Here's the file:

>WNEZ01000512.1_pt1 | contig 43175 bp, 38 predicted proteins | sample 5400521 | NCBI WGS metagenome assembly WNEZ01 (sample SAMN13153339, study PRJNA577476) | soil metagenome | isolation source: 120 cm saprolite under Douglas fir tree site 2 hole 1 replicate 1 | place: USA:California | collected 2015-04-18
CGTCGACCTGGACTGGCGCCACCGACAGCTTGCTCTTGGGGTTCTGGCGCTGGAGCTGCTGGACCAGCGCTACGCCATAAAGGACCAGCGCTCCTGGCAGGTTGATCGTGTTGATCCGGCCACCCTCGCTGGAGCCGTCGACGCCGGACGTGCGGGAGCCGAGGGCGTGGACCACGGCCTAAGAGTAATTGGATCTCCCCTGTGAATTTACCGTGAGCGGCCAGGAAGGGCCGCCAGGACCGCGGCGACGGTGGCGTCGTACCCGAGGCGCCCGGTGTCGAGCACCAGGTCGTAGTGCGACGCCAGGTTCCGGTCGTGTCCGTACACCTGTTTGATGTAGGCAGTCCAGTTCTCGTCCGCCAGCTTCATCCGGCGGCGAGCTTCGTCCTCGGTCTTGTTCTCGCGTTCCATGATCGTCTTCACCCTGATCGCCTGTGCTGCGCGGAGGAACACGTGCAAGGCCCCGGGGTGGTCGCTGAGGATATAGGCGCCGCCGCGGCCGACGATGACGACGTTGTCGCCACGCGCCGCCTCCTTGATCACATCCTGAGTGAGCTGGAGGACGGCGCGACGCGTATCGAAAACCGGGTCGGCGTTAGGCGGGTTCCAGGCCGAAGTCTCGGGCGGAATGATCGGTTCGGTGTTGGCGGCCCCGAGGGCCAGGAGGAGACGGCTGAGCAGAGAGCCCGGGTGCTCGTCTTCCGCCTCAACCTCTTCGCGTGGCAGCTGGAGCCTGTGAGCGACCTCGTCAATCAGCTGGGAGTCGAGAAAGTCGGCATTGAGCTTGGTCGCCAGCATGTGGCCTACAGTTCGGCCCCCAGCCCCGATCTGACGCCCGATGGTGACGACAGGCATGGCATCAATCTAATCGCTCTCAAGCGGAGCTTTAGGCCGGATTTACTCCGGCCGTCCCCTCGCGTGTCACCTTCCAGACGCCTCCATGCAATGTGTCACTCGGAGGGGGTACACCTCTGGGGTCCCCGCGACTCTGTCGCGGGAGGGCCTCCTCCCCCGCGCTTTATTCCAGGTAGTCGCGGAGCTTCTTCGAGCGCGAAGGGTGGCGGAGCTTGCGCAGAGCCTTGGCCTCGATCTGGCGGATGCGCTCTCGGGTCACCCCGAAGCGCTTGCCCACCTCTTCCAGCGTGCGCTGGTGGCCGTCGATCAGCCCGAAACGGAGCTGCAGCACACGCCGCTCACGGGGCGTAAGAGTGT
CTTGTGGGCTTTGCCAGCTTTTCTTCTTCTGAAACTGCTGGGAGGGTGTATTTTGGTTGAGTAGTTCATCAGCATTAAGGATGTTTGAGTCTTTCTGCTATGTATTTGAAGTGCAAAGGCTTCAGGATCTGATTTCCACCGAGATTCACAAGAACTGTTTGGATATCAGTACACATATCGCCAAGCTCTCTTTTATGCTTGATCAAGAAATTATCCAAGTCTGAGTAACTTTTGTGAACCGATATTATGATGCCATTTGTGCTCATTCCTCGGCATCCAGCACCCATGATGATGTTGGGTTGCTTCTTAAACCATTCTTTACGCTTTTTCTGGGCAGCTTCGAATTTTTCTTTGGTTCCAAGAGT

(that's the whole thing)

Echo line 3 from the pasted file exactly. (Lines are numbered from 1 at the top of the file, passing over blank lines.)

CTTGTGGGCTTTGCCAGCTTTTCTTCTTCTGAAACTGCTGGGAGGGTGTATTTTGGTTGAGTAGTTCATCAGCATTAAGGATGTTTGAGTCTTTCTGCTATGTATTTGAAGTGCAAAGGCTTCAGGATCTGATTTCCACCGAGATTCACAAGAACTGTTTGGATATCAGTACACATATCGCCAAGCTCTCTTTTATGCTTGATCAAGAAATTATCCAAGTCTGAGTAACTTTTGTGAACCGATATTATGATGCCATTTGTGCTCATTCCTCGGCATCCAGCACCCATGATGATGTTGGGTTGCTTCTTAAACCATTCTTTACGCTTTTTCTGGGCAGCTTCGAATTTTTCTTTGGTTCCAAGAGT